What is with all the nostalgia for the films and pop culture of the 1980s and the Reagan era, I wonder?

Why has that “totally awesome” decade become lodged in our national psyche as a good thing? Why are its silly movies being parceled out again now like significant cultural artifacts?

It's partly to do with age. Reagan children now run the major film companies and they enjoy seeing what used to light them up years ago. But there's even more to it. The kind of big adventure movies that brought people together back then aren't being green-lighted now.

Nowadays films casts, writers, and scripts are increasingly being scrutinized and even reviewed online before the films are even released (see what happened to Marvel's recent Eternals, which was “review bombed” online by outraged “fans” who criticized its “woke” color-blind casting online before the film even opened).

Given how policed the blockbusters of our own era are, is it any wonder film companies are taking us back to the future? There's a moment in the latest Ghostbusters film (how many have there been now?) where one of the crew from the original 1980s films appears.

Onscreen, he sees the famous old Ghostbusters Ecto-1 car and tenderly strokes its shark's fins, as though it were a priceless artifact from antiquity, which for the makers and consumers of this film I suppose it is.

But I don't believe in the soothing dream of the 1980s because I lived through and I have the receipts. Being gay back then was to be daily acquainted with the darker side of that awesome decade.

As mainstream culture danced to the unforgettable new pop tunes often written and performed by the eras gifted gay artists, those same artists were usually getting fleeced by punishing recording contracts and being forced to stay in the closet, and some of the best ones were already contending in silence with a pandemic that most people talked about only in whispers, where they did throw it out as a homophobic insult.

For people like me, the 80s were flashy on the surface (people started wearing clothes that had the label attached and might as well have had the price still attached too) but ruinous underneath era. Reagan's refusal to help, discuss, or even say the word AIDS until over 40,000 of his fellow Americans had died of it has its own cruel echo in Trump's refusal to take the Coronavirus pandemic seriously because it hurt his polling numbers.

The Reagan age certainly looked like a boom time but increasingly it was actually just a lousy corporate money grab. It had two distinct moments, 80-85 and 85-90, when the bill for all the chimeric good times was finally presented to the morning-after in American public.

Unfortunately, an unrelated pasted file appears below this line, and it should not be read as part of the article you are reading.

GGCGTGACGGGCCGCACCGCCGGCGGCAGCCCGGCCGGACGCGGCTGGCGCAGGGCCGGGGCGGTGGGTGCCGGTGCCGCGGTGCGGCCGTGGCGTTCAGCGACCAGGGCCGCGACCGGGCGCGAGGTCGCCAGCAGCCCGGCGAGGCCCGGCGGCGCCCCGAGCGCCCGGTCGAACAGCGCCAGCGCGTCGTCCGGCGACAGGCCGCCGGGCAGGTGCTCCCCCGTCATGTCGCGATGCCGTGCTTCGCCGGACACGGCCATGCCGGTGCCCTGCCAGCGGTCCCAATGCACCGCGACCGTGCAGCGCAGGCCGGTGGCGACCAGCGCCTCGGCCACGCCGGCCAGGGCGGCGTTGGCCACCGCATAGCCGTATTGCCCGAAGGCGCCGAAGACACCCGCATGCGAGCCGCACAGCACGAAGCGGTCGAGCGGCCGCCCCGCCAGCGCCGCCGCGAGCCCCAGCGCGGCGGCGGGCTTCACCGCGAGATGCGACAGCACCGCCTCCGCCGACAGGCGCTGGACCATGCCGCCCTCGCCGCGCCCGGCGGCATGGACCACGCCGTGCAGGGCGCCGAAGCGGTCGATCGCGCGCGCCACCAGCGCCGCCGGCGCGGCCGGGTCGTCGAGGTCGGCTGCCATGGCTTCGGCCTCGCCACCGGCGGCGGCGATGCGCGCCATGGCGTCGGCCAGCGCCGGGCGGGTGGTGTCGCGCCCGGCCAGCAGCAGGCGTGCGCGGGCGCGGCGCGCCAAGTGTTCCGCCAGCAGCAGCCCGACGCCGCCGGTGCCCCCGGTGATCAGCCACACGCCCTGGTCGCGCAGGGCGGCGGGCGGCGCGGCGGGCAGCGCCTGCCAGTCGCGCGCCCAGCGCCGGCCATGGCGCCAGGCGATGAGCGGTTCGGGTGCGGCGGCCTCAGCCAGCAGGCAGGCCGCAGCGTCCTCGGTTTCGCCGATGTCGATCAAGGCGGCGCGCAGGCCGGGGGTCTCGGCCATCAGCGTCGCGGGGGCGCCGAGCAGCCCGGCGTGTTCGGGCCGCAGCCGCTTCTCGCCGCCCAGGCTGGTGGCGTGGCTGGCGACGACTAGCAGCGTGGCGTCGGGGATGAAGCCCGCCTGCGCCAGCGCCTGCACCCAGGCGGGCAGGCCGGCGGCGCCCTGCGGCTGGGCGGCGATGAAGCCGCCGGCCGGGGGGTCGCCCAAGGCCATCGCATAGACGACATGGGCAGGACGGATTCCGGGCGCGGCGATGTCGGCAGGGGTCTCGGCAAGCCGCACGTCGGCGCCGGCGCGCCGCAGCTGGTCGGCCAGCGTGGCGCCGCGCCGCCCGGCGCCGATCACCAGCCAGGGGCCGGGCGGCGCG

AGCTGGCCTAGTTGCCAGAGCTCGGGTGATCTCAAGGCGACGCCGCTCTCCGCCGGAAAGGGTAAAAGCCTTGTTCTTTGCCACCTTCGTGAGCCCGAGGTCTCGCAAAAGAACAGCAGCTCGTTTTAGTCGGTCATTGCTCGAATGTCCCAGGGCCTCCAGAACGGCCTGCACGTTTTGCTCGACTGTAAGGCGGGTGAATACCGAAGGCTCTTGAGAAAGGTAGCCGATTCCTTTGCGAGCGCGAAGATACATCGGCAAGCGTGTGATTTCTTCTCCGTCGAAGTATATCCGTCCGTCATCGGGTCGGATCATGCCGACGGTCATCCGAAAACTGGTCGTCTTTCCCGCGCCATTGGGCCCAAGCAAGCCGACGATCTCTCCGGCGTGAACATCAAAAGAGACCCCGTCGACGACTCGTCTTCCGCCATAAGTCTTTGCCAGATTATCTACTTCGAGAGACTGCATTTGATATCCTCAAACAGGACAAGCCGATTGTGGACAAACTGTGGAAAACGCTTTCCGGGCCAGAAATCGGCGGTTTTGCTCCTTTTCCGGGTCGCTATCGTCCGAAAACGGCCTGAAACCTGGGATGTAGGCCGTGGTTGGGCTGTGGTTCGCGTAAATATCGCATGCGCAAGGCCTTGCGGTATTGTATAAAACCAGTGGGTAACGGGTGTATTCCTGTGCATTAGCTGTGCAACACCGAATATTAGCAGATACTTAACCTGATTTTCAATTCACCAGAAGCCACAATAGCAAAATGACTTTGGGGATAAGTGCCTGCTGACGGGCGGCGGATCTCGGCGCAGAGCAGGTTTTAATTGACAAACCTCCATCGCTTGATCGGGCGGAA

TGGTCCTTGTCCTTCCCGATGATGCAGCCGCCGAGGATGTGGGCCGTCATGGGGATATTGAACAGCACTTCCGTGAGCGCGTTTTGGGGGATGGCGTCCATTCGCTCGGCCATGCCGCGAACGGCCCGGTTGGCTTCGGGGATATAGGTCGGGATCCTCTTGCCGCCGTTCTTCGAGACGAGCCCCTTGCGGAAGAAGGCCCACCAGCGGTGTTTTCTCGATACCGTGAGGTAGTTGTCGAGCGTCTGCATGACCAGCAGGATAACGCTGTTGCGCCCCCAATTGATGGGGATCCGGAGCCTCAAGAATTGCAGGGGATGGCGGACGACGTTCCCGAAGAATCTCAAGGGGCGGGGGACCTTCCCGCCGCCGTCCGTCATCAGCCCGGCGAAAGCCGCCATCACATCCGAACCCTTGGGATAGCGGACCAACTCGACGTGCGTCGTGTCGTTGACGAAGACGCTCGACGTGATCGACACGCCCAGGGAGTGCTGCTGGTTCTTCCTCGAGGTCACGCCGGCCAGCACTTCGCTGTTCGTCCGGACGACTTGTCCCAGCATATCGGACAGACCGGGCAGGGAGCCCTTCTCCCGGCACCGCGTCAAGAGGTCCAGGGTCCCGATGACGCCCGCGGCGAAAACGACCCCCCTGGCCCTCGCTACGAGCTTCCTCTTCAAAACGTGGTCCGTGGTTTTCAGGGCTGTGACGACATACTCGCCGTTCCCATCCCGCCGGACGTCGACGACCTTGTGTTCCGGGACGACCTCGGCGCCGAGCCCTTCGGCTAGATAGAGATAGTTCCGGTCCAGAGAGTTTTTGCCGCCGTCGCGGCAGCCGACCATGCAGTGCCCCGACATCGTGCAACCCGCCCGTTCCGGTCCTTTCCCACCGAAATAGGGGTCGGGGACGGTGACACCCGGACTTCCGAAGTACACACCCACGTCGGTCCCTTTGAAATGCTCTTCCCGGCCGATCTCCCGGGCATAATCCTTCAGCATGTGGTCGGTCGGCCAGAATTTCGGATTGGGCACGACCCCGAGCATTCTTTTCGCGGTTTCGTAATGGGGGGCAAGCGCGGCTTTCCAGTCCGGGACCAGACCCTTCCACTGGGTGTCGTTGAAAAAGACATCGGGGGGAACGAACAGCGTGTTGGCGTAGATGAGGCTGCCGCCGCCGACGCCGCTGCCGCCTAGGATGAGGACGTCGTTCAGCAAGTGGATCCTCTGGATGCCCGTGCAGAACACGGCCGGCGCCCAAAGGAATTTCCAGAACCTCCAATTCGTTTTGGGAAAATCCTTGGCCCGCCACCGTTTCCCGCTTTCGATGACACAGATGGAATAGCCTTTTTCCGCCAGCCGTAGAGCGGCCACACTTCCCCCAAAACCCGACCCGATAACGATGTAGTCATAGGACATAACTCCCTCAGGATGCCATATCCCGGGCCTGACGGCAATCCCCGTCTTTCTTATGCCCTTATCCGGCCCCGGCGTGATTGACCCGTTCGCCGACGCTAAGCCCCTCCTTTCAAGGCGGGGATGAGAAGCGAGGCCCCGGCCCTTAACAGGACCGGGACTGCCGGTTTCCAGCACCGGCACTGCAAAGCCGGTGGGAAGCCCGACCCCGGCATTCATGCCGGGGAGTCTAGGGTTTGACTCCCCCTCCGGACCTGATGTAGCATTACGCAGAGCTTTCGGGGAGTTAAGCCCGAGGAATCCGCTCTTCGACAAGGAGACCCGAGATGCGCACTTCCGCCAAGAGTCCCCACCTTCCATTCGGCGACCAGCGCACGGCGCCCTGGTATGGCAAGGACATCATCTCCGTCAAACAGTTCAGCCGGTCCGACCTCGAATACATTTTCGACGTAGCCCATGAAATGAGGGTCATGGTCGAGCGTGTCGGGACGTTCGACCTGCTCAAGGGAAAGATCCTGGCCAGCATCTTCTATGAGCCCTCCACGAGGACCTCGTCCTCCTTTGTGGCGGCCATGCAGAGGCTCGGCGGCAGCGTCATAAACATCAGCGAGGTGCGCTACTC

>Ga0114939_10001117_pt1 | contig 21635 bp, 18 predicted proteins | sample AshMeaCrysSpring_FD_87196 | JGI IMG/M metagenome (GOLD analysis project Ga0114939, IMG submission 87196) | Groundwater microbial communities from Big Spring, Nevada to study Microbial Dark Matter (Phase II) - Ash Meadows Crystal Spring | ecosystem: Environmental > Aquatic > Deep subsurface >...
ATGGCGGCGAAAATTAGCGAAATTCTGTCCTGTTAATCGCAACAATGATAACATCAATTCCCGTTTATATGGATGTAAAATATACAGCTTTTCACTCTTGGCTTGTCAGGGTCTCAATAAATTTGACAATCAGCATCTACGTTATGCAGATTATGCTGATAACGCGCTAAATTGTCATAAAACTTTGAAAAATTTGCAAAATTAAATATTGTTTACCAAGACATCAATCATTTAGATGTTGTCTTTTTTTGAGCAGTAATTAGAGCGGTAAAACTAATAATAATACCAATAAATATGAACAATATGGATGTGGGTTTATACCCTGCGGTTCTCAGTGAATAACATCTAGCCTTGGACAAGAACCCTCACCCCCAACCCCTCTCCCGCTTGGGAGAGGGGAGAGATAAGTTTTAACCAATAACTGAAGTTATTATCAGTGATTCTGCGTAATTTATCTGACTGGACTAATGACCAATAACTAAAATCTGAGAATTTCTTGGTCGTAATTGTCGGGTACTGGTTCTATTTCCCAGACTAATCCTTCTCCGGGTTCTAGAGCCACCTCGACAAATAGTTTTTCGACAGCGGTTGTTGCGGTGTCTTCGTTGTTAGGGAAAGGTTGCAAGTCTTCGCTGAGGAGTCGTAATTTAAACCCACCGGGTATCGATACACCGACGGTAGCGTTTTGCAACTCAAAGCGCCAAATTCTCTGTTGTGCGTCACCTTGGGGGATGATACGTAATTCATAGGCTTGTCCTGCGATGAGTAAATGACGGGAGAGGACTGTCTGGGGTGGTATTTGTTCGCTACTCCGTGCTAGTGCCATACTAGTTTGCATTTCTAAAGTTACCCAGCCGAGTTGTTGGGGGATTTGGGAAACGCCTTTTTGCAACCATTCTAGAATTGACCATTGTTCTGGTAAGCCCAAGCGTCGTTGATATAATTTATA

The truth is Reagan actually presided over the dismantling of the unions and the filleting of the wages of the middle classes, who somehow fell for his studied folksiness. He was, for many, America's dad or grandad, but the gays knew better.

When the most famous gay actor in the world, Rock Hudson, called up old friend Nancy Reagan to get on to an experimental treatment program to fight AIDS, she didn't even bother to respond to his calls. The velvet glove of public compassion concealed the iron fist of private conservative judgment. 

So when people speak of the '80s as a happier time, I mostly remember the decade's unapologetic cruelties. I remember how gay men, many of them barely out of their teens, died by the tens of thousands in sterile hospital rooms where nurses in hazmat suits and scrubs would often refuse to even touch them.

Bodies were thrown into black refuse bags. The lucky ones died with their lovers beside them, if they were not immediately thrown out of the ward because they were not legally wed, so no legal relation, but more often they often these young men died alone without supportive family or even friends to watch over their lonely passing. 

In an interview, the actress Tilda Swinton remarked this week that she attended 43 funerals in one year in London at the height of the AIDS crisis. She left the city soon after that for the Scottish highlands and she hasn't been able to spend more than a fleeting night in the city ever since. Too many ghosts, too much trauma, she suggested.

The rawness of that reaction is very familiar to queer people and to all those who knew and loved them, as Swinton did, in that era. Reading about her experience I felt for her, and I understood a little of her path, though I hadn't shared it. I understood her screen career a little better too because it seems to me that most of her famous roles have been working out of an age-old question - how do you become - or remain – good?

I think the first step on that long path is learning how to tell the truth. But just like they did in the 1980s, I think Reagan's children, the ones now reliving their youth through the recycled big-screen blockbusters, will always remain content to whistle right past other people's graveyards.